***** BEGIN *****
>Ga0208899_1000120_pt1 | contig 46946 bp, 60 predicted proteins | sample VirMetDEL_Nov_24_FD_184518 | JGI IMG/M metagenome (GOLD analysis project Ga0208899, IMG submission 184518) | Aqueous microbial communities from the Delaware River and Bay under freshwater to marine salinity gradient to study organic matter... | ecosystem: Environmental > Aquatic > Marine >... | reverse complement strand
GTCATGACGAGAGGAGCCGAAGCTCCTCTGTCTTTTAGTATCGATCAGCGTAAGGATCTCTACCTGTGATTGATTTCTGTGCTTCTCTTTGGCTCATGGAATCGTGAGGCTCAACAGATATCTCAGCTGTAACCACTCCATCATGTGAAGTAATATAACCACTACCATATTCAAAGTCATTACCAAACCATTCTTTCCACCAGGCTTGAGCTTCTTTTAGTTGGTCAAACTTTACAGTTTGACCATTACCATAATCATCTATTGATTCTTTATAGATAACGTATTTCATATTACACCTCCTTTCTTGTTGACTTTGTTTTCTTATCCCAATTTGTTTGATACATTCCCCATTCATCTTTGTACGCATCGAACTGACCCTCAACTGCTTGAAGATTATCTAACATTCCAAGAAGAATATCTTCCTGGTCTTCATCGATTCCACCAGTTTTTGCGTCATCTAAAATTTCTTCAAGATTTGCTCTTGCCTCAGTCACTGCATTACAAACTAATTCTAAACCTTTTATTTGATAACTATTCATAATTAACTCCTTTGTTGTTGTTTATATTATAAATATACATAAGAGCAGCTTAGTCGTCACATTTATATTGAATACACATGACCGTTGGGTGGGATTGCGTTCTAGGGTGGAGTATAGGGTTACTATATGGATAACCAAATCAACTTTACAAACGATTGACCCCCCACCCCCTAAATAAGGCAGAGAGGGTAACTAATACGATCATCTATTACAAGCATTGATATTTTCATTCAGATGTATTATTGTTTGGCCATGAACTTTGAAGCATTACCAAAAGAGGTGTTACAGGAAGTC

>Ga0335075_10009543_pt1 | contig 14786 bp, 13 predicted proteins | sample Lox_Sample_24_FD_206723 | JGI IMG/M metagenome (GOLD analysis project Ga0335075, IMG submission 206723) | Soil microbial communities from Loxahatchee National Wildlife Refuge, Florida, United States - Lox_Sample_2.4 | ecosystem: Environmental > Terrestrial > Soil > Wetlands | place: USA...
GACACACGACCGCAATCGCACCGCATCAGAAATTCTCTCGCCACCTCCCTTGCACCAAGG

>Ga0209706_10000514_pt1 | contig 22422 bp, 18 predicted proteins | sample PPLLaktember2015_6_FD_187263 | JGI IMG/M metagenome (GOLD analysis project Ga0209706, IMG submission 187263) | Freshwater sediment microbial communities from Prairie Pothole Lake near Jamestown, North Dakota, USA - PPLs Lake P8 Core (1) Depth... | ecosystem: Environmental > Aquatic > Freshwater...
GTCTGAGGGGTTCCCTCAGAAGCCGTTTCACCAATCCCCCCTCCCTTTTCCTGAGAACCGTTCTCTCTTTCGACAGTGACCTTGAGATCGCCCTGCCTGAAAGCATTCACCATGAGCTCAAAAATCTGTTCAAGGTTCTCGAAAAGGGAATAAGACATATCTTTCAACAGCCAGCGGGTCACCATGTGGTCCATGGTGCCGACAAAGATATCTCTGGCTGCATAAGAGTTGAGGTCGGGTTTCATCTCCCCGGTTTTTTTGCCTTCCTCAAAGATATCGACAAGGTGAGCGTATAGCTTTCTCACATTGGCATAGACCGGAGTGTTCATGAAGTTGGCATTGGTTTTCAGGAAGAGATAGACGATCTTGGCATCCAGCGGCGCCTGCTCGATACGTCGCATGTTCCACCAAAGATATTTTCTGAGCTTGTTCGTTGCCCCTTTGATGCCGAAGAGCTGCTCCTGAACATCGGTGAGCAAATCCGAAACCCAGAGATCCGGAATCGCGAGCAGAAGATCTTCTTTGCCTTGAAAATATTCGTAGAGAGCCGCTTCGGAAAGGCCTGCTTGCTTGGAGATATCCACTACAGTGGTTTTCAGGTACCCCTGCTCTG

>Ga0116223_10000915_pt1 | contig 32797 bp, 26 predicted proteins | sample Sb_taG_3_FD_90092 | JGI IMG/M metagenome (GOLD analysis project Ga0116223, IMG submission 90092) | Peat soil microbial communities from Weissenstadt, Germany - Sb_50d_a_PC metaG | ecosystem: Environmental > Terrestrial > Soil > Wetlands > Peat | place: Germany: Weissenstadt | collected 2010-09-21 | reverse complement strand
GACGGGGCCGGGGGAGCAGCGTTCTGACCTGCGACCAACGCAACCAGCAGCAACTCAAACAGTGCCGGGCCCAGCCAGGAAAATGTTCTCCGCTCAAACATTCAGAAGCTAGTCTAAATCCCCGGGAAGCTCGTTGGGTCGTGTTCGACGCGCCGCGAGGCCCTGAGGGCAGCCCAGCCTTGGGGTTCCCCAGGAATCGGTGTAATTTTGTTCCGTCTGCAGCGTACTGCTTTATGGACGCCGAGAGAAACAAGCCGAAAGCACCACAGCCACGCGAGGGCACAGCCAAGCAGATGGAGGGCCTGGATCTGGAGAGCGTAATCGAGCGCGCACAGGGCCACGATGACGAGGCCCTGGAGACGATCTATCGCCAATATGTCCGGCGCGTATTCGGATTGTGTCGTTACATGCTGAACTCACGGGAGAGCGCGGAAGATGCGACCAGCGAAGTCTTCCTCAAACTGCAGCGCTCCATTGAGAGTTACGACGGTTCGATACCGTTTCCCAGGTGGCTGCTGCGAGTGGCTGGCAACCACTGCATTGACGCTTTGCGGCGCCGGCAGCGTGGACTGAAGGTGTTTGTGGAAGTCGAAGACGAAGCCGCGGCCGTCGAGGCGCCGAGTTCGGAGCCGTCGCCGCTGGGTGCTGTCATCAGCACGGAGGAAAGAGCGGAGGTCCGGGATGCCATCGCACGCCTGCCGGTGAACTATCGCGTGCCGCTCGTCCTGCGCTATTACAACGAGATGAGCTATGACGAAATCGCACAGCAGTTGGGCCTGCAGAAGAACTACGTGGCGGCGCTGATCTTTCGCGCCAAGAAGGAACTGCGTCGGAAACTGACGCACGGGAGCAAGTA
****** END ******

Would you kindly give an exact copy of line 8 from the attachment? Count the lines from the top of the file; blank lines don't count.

GACGGGGCCGGGGGAGCAGCGTTCTGACCTGCGACCAACGCAACCAGCAGCAACTCAAACAGTGCCGGGCCCAGCCAGGAAAATGTTCTCCGCTCAAACATTCAGAAGCTAGTCTAAATCCCCGGGAAGCTCGTTGGGTCGTGTTCGACGCGCCGCGAGGCCCTGAGGGCAGCCCAGCCTTGGGGTTCCCCAGGAATCGGTGTAATTTTGTTCCGTCTGCAGCGTACTGCTTTATGGACGCCGAGAGAAACAAGCCGAAAGCACCACAGCCACGCGAGGGCACAGCCAAGCAGATGGAGGGCCTGGATCTGGAGAGCGTAATCGAGCGCGCACAGGGCCACGATGACGAGGCCCTGGAGACGATCTATCGCCAATATGTCCGGCGCGTATTCGGATTGTGTCGTTACATGCTGAACTCACGGGAGAGCGCGGAAGATGCGACCAGCGAAGTCTTCCTCAAACTGCAGCGCTCCATTGAGAGTTACGACGGTTCGATACCGTTTCCCAGGTGGCTGCTGCGAGTGGCTGGCAACCACTGCATTGACGCTTTGCGGCGCCGGCAGCGTGGACTGAAGGTGTTTGTGGAAGTCGAAGACGAAGCCGCGGCCGTCGAGGCGCCGAGTTCGGAGCCGTCGCCGCTGGGTGCTGTCATCAGCACGGAGGAAAGAGCGGAGGTCCGGGATGCCATCGCACGCCTGCCGGTGAACTATCGCGTGCCGCTCGTCCTGCGCTATTACAACGAGATGAGCTATGACGAAATCGCACAGCAGTTGGGCCTGCAGAAGAACTACGTGGCGGCGCTGATCTTTCGCGCCAAGAAGGAACTGCGTCGGAAACTGACGCACGGGAGCAAGTA